It feels like yesterday we all sat at our TV screens in disbelief as COVID-19 first began its tear through our lives. I was a junior in high school at the time and can remember my exact thoughts as the chaos ensued: "Are they going to cancel my junior prom?"
As trivial and ridiculous as it seems now, my 16-year-old self could not fathom a world without school dances, concerts or seeing friends. After almost two years, three vaccinations and what feels like a million masks later, I reflect on the pre-pandemic version of myself with sympathy. She had no idea what was coming. None of us did.
COVID-19 is a terrifying disease, and none of us have emerged unaffected by the last two years. We all had something taken from us. Some, like myself, are lucky enough to come out relatively unscathed. Sure, some of us may have missed our entire senior year, or maybe had the weirdest, most isolating year of college ever, but were able to navigate through the uncertain times without losing anyone we loved.
Many Americans — many students — cannot say the same.
The New York Times reported 978,500 total COVID-19 deaths in America, leaving hundreds of thousands of children without their caregivers and families without their loved ones. If you can check box A, having only missed out on parties and hanging with your friends, you should feel lucky.
Even so, there have been positive developments within the past few months. As I write this, we’re staring down the two-year anniversary of COVID-19 lockdowns throughout the U.S., and COVID-19 cases and deaths are falling rapidly. Pima County dropped its mask requirements by February 28 – a date that came faster than expected. Now, even more COVID-19-cautious states — like my home state, Illinois — are electing to abandon pandemic-era safety requirements. We’re not out of the woods yet, but we’re getting closer to a post-pandemic future. That’s especially true for people who have done their part to help by getting vaccinated.
Still, being at a college with such an intense party culture, I’m sure we have all heard these phrases since the pandemic began: “In the middle of a pandemic, really?” or “Stay home!” After two years, and given the fact that COVID-19 really does seem to be in retreat, according to public health authorities like the Centers for Disease Control and Prevention, these guilt trips are unfair to the students who have done their part and gotten vaccinated. The University of Arizona reports 242,960 vaccinations from April 2021 to June 2021 alone. Not only is shaming these COVID-conscious students for going out unfair, it's harmful.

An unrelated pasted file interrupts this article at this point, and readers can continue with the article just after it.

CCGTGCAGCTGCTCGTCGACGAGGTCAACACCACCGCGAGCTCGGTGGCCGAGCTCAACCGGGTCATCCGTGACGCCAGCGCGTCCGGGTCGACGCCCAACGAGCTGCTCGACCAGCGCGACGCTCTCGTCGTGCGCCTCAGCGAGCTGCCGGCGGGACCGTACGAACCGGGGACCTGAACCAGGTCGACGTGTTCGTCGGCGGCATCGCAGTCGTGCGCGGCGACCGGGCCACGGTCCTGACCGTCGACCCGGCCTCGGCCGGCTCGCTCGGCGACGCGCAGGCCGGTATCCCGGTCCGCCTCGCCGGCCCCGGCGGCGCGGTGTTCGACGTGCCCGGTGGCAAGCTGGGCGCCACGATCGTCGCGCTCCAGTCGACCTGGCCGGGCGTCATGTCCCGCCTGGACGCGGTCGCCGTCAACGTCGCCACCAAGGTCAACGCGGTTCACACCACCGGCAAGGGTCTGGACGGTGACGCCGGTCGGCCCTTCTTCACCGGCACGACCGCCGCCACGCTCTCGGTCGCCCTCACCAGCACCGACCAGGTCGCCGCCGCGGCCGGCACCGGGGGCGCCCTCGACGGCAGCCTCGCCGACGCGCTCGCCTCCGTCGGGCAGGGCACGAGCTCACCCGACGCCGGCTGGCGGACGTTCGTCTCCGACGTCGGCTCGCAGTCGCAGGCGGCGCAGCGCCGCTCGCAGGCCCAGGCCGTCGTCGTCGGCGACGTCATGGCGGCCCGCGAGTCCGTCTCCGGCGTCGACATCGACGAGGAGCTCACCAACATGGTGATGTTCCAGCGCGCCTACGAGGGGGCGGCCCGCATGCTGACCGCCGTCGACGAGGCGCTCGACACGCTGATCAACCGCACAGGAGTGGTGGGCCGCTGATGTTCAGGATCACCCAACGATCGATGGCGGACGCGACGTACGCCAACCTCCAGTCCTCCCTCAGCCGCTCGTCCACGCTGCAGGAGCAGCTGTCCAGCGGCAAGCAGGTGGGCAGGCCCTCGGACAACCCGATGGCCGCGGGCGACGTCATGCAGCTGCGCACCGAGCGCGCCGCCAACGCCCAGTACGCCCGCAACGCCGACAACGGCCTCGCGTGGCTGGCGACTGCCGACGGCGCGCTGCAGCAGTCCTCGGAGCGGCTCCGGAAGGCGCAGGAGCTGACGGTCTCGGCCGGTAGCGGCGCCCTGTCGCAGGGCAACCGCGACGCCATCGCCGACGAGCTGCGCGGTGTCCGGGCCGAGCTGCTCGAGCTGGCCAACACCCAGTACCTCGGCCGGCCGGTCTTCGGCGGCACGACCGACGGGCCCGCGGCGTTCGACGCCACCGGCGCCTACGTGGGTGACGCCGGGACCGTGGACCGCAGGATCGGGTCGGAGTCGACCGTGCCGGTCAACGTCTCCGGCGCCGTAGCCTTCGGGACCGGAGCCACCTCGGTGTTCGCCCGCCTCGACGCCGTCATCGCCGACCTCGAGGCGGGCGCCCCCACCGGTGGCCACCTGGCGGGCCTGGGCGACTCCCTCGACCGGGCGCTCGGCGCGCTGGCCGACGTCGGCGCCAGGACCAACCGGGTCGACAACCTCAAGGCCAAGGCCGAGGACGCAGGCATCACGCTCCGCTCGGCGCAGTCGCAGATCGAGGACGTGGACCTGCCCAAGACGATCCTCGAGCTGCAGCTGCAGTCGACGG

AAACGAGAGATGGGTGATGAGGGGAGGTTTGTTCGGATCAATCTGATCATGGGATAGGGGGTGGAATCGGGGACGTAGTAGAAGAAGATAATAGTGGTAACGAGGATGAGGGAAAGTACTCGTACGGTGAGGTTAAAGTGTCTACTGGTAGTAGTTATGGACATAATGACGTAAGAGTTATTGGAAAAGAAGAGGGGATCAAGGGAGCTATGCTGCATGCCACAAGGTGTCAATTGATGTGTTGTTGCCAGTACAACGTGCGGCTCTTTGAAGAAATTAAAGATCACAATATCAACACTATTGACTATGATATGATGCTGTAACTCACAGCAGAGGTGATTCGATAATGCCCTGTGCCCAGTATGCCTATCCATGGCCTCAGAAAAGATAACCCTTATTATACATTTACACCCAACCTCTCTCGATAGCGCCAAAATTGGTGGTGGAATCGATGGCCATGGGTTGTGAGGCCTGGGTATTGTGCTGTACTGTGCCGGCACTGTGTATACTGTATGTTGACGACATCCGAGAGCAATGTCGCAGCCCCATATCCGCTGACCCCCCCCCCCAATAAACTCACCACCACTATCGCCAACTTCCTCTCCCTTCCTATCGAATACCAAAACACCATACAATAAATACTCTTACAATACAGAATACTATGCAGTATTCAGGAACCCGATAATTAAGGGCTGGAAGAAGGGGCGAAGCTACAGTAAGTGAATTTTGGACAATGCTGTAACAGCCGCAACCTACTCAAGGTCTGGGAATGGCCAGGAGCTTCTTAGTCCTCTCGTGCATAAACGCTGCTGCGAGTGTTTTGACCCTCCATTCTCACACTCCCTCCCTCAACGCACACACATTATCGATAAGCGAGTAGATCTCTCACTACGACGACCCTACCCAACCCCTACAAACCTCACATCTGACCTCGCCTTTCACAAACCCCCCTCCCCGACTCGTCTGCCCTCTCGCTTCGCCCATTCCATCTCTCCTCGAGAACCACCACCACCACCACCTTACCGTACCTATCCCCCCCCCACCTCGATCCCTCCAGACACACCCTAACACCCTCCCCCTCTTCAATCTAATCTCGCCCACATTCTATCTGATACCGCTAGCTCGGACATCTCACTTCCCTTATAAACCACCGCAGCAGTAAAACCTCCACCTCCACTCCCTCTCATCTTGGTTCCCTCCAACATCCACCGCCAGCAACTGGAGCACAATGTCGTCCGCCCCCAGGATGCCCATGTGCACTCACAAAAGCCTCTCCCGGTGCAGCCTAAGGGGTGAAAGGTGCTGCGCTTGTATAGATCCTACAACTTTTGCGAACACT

According to Catholic University of Milan psychology professor Cesare Cavalera, guilt can be counterproductive to positive social change.
“Guilt become maladaptive to health when individuals develop an exaggerated sense of responsibility for events that occur out of their control,” Cavalera wrote in a November 2020 article.
When a student has been vaccinated and or received their booster shot, they should be able to socialize freely without fear of shame or judgment.
In fact, that lack of shame is crucial for addressing an ever-growing mental health crisis in our country. COVID-19 has been disastrous for mental health in the United States, especially for young people. According to a recent New York Times article, national data collected by the Center for Collegiate Mental Health at Penn State shows that loneliness and isolation are among the top concerns of college students who have sought counseling during the pandemic. For many students, going to parties and engaging in social activities helps bolster their mental health.
“[COVID-19] impacted my mental health so much. I was just sitting in my room and being alone all the time,” said Natalie Zabielski, a vaccinated freshman. “Just the vaccine itself and the ability to go out right now is just really helpful and my mental health has definitely improved.”
Of course, some students — like those who are immunocompromised — remain more at-risk for COVID-19, even as the threat to the health of the general populace decreases. But, that’s a decision that should be left to the individual. When asked whether she would feel comfortable going to a party, immunocompromised freshman Sofija Mladjenovic gave her take.
“I mean yeah, why not? Like I said, we’ve all been through so much. Going to a party is kind of normal now,” Mladjenovic said. “Whether you’re vaccinated or not, you’re going to a party where someone could have COVID-19. You’re doing it at your own risk, you don’t really know what’s going to happen.”
The uncertainty of partying post-pandemic is undeniable, but here’s what I do know. We’ve all sacrificed a great deal over the past few years, and some – such as those who have lost their lives or the lives of family members – have suffered more immensely than any of us can imagine. Now more than ever, we should be kind and gentle to ourselves. We are all picking up the pieces of normalcy again.
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Olivia is a freshman who has yet to declare her major. She enjoys reading, foreign films, and poetry in her free time